Lonmin, the world's third largest platinum producer, said Friday it was set to cut 6,000 jobs in South Africa due to falling prices and high costs, signalling further trouble for the country's fragile economy.
The cutbacks represent a large reduction in Lonmin's workforce, which employs 28,000 staff as well as 9,000 contractors, and will add to South Africa's dire unemployment woes.
Lonmin, which owns the Marikana mine in South Africa where 34 workers were shot dead by police during a wildcat strike in 2012, is likely to face a fierce battle with unions over the lay-offs.
"This is a bloodbath of job losses in the mining industry. It is a tragedy," the National Union of Mineworkers (NUM) said in a statement.
"We are going to fight against any job losses. It is very painful to see.
"The high number of retrenchments will contribute to (the) high unemployment rate in South Africa."
Unemployment hit 26 percent in the first quarter of 2015, the highest level in 11 years, while youth employment is reported at over 50 percent.
The South African Reserve Bank on Thursday revised growth forecasts down to two percent in 2015 and 2.1 percent in 2016 -- far below levels needed to tackle the jobs crisis.
The government said no redundancies could be made before it held consultations with Lonmin, and after completion of a legal process.
- Last resort -
"The minister's objective is to see to it that the industry creates and preserves jobs," Mahlodi Muofhe, spokesman for mineral resources ministry, told AFP.
"When people are retrenched, it must be the last resort available.
"It's not as easy as people waking up saying because of the volatility of the market we are retrenching workers."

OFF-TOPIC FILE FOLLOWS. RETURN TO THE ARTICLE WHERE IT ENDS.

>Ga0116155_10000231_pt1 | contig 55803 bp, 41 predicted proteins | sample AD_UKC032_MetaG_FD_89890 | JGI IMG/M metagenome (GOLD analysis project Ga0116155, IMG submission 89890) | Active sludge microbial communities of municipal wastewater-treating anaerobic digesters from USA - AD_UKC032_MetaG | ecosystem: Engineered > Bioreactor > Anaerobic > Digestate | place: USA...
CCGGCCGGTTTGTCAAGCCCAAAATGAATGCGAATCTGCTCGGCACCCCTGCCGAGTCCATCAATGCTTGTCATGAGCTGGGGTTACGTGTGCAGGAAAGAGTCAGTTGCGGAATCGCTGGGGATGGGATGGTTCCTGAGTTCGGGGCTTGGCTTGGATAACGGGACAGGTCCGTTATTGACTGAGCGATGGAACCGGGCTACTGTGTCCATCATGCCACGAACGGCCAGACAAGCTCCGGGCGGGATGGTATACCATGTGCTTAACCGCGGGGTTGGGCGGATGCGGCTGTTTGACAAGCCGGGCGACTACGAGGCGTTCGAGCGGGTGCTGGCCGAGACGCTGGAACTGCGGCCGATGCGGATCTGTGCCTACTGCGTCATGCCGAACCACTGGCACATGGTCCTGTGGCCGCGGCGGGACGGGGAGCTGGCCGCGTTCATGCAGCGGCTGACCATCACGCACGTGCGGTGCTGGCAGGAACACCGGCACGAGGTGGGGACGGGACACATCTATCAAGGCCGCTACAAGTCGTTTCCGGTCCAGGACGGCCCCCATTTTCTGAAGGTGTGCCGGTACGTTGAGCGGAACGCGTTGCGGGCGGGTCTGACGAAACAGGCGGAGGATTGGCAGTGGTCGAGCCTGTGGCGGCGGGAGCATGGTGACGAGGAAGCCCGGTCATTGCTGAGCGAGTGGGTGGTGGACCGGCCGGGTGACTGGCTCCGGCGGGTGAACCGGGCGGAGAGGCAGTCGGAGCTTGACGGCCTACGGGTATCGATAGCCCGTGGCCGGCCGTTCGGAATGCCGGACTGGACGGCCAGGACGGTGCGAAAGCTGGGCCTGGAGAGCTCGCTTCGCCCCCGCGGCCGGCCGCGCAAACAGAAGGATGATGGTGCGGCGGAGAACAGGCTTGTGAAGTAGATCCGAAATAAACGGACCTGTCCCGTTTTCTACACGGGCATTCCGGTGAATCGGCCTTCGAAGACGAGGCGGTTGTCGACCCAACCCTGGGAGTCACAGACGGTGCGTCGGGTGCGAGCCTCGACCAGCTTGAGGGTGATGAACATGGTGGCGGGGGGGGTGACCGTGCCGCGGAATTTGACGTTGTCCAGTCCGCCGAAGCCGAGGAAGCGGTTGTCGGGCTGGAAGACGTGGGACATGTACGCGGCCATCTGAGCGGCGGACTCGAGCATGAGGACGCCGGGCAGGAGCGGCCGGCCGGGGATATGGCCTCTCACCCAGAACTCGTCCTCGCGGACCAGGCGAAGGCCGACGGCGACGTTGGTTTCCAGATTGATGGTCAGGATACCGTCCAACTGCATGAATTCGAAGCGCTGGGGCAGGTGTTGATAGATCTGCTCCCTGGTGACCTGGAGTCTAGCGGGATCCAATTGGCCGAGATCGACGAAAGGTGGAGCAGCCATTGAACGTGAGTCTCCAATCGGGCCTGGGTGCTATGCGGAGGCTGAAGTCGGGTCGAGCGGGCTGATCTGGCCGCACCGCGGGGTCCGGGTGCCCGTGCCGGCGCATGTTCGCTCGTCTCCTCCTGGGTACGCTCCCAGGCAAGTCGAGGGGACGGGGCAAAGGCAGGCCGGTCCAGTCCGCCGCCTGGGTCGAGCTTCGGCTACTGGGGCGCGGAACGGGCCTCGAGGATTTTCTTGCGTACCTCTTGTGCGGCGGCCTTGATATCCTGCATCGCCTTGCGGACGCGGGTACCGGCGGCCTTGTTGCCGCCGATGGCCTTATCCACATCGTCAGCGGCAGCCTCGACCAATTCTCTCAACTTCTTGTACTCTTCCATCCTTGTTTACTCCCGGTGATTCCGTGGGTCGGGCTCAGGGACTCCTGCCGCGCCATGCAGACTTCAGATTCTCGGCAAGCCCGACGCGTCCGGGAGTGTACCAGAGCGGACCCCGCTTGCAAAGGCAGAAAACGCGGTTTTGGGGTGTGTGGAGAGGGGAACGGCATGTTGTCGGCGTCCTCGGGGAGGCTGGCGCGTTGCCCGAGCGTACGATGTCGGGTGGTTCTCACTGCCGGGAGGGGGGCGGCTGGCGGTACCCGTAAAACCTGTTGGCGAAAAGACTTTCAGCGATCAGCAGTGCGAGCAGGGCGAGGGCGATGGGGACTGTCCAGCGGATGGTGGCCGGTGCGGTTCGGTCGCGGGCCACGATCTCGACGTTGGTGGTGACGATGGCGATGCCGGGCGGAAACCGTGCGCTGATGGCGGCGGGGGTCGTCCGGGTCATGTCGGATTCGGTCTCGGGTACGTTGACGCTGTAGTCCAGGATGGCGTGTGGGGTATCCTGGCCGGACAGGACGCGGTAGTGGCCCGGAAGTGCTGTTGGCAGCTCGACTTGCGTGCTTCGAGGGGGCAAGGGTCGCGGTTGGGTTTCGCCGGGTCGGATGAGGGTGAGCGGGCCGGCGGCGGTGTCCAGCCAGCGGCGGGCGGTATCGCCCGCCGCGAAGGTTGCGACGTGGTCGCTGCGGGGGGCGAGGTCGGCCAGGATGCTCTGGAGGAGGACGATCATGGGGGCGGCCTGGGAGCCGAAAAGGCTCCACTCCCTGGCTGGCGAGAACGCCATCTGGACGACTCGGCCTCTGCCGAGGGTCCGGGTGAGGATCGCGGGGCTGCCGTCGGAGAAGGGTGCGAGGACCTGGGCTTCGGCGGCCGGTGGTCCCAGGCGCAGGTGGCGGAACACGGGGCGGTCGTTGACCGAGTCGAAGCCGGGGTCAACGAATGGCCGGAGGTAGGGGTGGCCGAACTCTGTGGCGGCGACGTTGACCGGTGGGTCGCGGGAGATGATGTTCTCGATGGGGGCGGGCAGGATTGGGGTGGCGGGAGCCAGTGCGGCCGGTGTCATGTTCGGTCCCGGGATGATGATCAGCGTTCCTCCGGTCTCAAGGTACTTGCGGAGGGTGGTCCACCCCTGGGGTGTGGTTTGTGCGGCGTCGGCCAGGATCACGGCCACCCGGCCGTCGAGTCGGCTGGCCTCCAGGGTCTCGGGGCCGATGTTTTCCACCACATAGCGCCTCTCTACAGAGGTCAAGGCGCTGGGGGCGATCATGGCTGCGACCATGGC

South Africa produces 70 percent of the world's platinum, and has been badly hit as prices have dropped 14 percent since May, and 45 percent since the start of 2011.
"The Board is taking firm action to further reduce Lonmin's cost base in the current pricing environment so that it will be able to sustain a viable operation," Lonmin, headquartered in London, said.
"A total of 6,000 employees including contractors are likely to be affected by (shaft) closures... It is our intention to achieve this outcome in partnership with our employees, unions and other relevant stakeholders."
"Our objective is to save the majority of the positions in the company and create a sustainable business by taking urgent action."
A five-month strike by 70,000 platinum workers in 2014 was the country's longest mining work stoppage.
Companies reported a combined loss of over two billion dollars in earnings.
"The environment clearly for commodity producers has become quite difficult," Dennis Dykes, chief economist at Johannesburg-based Nedbank, told AFP.
"There will be mine closures and shaft closures, otherwise you'll have companies going down -- especially in South Africa, because costs have been rising at a more rapid ride.
"Unemployment which is just enormously high -- that tells you that there's something drastically wrong. It is reflective of an economy that is under a lot of pressure."
On Thursday, South Africa raised its benchmark interest rate by 25 basis points in an attempt to dampen inflation, which is set to breach the bank's upper-level six percent target range early next year.